For the sake of brevity, I use some strange syntax in which the type of join
is written mm > m
.
it merges 2 sibling (actually nested) Monad
s into one.
But how do I write the type of return
in that strange kind of syntax?
You should know there’s a Functor
that does nothing called Identity
, and Identity a
is equivalent to a
because Identity
is just an empty effect.
I abbreviate Identity
as I
below.
The type of return
is then equivalent to I a > m a
.
Using that strange notation, it’s I > m
.
It’s time for introducing Monad
s again.
They are Functor
s equipped with return
and join
, satisfying the following 3 laws, respectively:

I can add an
I
to the left of anm
(actually wrapping them
inside), and then transform it into anm
usingreturn
.
How is it possible?
Thinking in the way of the strange syntax, return has typeI > m
, and what it does is exactly transforming anI
into anm
!
Now we have 2 layers ofm
s, that is,mm
.
I can join them together, transforming that intom
again.
The law is that transforming back and forth is the same as doing nothing. 
I can add an
I
to the right of anm
.
Thinking in the Haskell way, you justmap
elements of typea
insidem
to the ones of typeI a
.
Thinking in the strange syntax, you simply add an adjacentI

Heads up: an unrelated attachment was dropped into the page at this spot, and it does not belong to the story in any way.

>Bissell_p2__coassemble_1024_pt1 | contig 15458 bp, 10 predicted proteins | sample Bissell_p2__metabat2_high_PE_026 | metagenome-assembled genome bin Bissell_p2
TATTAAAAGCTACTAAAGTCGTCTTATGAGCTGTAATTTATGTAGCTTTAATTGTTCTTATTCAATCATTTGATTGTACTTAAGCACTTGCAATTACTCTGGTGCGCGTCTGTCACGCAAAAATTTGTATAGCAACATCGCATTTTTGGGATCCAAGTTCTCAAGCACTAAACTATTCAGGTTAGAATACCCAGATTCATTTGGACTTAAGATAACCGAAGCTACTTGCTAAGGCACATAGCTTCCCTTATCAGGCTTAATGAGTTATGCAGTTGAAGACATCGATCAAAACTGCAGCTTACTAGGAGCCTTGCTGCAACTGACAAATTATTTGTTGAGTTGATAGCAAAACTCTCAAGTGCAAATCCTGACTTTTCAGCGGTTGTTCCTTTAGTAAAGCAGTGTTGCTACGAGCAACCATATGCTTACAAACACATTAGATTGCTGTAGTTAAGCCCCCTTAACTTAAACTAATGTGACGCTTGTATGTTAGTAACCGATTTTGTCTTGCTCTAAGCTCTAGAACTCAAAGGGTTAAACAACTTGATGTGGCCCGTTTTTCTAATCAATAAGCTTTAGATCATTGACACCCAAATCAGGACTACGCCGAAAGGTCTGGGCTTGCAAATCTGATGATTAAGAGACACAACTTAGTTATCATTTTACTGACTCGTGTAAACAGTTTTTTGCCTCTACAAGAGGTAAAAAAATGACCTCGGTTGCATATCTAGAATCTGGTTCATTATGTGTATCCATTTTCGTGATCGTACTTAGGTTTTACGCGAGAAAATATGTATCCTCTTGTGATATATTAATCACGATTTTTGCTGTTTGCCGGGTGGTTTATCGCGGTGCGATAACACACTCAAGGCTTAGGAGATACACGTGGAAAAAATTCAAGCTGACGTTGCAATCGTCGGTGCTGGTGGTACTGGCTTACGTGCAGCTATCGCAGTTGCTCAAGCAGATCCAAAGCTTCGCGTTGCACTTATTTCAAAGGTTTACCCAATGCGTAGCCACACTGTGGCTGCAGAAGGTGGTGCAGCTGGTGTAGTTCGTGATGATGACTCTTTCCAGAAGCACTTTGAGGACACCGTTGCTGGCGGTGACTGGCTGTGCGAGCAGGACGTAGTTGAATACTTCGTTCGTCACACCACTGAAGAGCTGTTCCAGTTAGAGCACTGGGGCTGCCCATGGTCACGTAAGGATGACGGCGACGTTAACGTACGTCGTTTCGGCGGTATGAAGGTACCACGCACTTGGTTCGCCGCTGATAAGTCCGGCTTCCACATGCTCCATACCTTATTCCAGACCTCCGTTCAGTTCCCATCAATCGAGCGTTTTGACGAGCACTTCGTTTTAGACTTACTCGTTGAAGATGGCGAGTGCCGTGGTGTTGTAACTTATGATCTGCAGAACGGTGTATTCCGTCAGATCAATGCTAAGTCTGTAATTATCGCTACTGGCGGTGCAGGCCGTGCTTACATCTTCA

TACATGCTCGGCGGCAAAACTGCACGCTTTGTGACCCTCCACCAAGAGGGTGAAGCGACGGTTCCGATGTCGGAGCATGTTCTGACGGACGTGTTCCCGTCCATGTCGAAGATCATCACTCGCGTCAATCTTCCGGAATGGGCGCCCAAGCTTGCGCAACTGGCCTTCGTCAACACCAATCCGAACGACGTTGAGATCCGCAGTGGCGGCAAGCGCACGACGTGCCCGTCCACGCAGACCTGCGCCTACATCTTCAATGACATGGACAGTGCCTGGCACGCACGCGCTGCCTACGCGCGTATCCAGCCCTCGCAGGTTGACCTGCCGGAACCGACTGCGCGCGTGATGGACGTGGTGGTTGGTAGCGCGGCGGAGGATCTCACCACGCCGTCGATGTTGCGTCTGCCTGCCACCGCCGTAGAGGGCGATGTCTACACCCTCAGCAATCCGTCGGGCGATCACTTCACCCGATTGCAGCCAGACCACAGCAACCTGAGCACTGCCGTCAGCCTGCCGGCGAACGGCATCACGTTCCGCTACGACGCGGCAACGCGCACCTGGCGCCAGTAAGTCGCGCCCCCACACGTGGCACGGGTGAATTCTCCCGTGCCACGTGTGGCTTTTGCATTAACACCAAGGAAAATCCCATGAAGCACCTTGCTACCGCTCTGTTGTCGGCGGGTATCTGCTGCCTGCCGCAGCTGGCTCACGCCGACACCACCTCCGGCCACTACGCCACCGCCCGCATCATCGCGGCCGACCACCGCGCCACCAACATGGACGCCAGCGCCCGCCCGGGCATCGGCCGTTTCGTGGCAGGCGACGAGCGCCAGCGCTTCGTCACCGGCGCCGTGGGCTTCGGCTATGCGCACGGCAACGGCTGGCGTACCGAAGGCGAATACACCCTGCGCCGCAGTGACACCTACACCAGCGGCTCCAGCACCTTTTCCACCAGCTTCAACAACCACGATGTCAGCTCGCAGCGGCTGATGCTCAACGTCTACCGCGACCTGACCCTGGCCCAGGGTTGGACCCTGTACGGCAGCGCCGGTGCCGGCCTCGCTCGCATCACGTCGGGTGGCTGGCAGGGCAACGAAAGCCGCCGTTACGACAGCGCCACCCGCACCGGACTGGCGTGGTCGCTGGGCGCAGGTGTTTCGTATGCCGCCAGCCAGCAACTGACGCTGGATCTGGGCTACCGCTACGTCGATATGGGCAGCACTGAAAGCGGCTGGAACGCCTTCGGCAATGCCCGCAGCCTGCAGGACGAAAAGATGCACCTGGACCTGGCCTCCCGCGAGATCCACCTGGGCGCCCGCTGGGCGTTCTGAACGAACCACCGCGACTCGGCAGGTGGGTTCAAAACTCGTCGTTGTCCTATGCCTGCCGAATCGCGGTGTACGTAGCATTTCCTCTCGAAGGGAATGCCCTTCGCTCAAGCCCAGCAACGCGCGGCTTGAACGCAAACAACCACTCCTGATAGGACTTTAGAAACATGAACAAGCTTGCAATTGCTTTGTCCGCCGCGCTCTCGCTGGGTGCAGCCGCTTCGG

on the right.
I can turnmI
intomm
again usingreturn
, which should also be the same as doing nothing afterjoin
ing it into a singlem
. 
If there are 3 layers of
m
, that is,mmm
, there are 2 different ways tojoin
them twice into anm
.
Onejoin
s the left 2m
s first, the otherjoin
s the right ones first.
Nonetheless, ordering of the operations shouldn’t affect the result.
But they are the 3 laws of Monoid
s!
The first is the left identity: adding nothingness to the left doesn’t change anything.
The second is the right identity: you can also add nothingness to the right.
Finally the associative law, the order of doing operations isn’t important.
Doesn’t it seem obvious enough now?
Therefore,
A monad is just a monoid in the category of endofunctors, what’s the problem?